Coming Back Home

Dear Liza,

Yesterday you and your Daddy David drove me up to San Jose so I could fly back up here to Portland. Grandpa Nelson has surgery this week and I want to be here. There are papers to sign, of course, but I also want to keep him company and make sure he is comfortable. Auntie Bridgett has been taking such good care of him, but I miss him.

The Minetta Airport at San Jose was monumentally crowded. It was a full hour from when I walked in the door to when I pushed my carry-on bag through the x-ray machine. The TSA agents kept opening up new loops of lines, like at the Pirates of the Caribbean on a summer afternoon. Those of us feeling like we were going to miss the Portland flight bonded in line.Weird sculpture at San Jose

Flying into Portland was wonderful. The Spring weather had been warm and sunny all week, but changed to welcome me home with heavy grey clouds and quite a pelting rain. Seeing Ross Island and the bridges on the Willamette let me know I was back. For unknown reasons, we flew over the west hills rather than around the east side of the city, so I enjoyed a very different view.

Then Auntie Bridgett and Grandpa Nelson met me and we hugged and walked, and walked and hugged, to get my suitcase. I brought home books and other things that are heavy but I won’t be needing my last four weeks in Salinas. It will make packing in June easier, I think.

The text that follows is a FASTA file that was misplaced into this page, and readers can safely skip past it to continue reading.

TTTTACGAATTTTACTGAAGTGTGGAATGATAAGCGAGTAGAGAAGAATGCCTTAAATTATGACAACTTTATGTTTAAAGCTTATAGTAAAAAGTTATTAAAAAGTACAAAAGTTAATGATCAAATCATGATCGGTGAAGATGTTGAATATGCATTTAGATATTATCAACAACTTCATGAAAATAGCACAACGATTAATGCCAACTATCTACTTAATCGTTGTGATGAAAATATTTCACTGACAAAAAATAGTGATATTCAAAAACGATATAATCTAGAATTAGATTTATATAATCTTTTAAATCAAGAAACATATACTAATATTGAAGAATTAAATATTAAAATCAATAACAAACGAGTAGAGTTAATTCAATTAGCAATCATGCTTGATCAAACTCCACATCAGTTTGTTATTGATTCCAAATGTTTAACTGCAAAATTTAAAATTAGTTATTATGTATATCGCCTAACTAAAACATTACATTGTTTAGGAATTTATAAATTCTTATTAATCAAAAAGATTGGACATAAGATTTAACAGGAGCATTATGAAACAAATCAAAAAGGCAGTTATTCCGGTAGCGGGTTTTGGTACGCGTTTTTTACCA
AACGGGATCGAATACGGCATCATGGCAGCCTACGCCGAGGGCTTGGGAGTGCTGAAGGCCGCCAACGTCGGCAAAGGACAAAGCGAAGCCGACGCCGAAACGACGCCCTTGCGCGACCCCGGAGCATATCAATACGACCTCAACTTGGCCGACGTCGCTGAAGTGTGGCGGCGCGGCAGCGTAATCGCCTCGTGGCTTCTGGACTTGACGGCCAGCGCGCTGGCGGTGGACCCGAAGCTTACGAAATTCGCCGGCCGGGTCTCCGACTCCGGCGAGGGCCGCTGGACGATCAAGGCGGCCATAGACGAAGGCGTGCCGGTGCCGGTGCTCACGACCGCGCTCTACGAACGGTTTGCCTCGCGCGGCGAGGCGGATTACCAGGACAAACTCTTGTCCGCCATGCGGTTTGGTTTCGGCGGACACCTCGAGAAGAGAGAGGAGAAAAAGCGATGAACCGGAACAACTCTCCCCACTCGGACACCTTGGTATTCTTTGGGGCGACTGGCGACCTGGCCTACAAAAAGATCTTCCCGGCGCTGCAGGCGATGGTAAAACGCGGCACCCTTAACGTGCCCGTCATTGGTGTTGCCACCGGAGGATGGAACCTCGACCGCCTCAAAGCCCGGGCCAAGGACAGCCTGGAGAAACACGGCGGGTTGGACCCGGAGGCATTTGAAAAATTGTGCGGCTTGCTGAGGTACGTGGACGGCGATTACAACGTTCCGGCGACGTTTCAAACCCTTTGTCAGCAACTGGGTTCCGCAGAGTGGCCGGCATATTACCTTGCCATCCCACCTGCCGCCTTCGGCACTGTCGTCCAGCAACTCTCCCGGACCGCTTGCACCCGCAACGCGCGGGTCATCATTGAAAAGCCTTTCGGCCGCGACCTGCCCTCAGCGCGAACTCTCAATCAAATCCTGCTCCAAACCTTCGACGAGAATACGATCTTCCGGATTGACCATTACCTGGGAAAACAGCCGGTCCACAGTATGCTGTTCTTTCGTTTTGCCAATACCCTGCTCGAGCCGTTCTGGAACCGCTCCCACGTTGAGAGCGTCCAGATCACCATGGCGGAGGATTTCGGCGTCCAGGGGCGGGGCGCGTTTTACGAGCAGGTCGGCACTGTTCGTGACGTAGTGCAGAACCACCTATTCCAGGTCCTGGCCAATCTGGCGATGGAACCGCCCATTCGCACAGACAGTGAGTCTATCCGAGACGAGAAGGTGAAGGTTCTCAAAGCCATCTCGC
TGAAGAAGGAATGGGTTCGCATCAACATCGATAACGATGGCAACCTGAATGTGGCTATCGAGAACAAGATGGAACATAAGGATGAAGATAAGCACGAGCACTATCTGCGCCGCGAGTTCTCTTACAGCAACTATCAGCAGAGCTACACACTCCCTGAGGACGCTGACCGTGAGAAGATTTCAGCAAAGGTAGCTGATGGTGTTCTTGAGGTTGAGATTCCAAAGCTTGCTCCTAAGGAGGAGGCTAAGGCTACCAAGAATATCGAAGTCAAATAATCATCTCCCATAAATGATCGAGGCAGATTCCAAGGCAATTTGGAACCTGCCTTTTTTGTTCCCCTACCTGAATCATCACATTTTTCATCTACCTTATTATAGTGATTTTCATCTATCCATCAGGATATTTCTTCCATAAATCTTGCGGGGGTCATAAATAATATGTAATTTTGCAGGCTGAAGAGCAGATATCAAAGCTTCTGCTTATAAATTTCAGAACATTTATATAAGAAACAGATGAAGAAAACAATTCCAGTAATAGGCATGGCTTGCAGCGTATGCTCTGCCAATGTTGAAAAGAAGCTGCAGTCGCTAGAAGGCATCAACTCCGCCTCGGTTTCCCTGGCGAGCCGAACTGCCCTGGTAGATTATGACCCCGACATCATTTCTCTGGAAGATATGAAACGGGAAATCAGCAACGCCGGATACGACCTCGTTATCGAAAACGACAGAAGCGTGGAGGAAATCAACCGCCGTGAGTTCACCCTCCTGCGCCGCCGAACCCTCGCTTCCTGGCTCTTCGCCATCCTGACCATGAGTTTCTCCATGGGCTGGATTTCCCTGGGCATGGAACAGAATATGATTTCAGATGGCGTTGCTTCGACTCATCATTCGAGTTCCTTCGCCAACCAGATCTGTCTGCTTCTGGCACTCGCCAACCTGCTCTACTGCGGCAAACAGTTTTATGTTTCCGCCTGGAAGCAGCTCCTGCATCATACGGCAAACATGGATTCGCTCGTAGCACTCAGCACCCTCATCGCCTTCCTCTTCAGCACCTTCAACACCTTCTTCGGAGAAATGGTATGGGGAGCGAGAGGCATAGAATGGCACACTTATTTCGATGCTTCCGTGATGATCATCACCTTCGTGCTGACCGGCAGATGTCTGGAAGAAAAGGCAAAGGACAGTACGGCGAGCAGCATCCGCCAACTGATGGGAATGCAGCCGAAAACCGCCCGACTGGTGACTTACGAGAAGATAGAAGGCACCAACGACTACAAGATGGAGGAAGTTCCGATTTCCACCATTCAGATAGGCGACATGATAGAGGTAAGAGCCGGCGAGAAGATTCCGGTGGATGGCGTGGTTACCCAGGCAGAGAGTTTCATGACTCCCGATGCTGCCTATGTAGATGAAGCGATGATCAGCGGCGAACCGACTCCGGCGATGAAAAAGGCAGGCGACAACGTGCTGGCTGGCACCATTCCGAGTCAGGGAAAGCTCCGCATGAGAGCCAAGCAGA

Then, we were home! My new house on 33rd, which I first saw on the Zillow website in January when my two people started looking at it. When I was here last, in early April, there was no furniture except the piano. It was our house, but it wasn’t a home yet.

But these two wonderful people have been working so hard! Furniture is in, IKEA bookshelves assembled and loaded, and the new couch from Dania gives us a three person sized place to hang out and be together. All the necessities of life have been put away in their proper places.

However, I still don’t know where those places are. At breakfast this morning, I asked every time I needed something. “Sweetie, where is the cereal?” “Where are the tissues?” And I know that just about the time it feels familiar, it will be time to return to Salinas and my Other Life.

Speaking of which, I am realizing why these transfers from Salinas to Portland have felt so jarring. It’s not just that I am in a different place, it’s that I need to be a different person. The expectations of me in each city are very different. As Mrs. Drueding and Grandma Judy, I am endlessly cheerful, patient, and able to adapt my needs to whatever is required at the moment.

Other people’s schedules, arrangements, meetings. Five phone calls in one lesson? “Hello, Room 10”. Watching the kids in the back row passing notes during a math lesson, deliberately NOT noticing and deciding what to do about it while keeping the lesson going? Make it work and keep smiling. It is stressful. It is exhausting. It is why teachers go home wrung out every afternoon.

And of course, in Portland, I am not Mrs. Drueding. I am Judy in the next to the end house. I am Mouse’s other mommy. I am that woman hunkered over old maps of the city at the Historical Society Library, working on a story. I am part-time Grandma Judy to Cousins Jasper and Kestrel.

I have a different life here. And I will have fun living it for a week.

Love,

Grandma Judy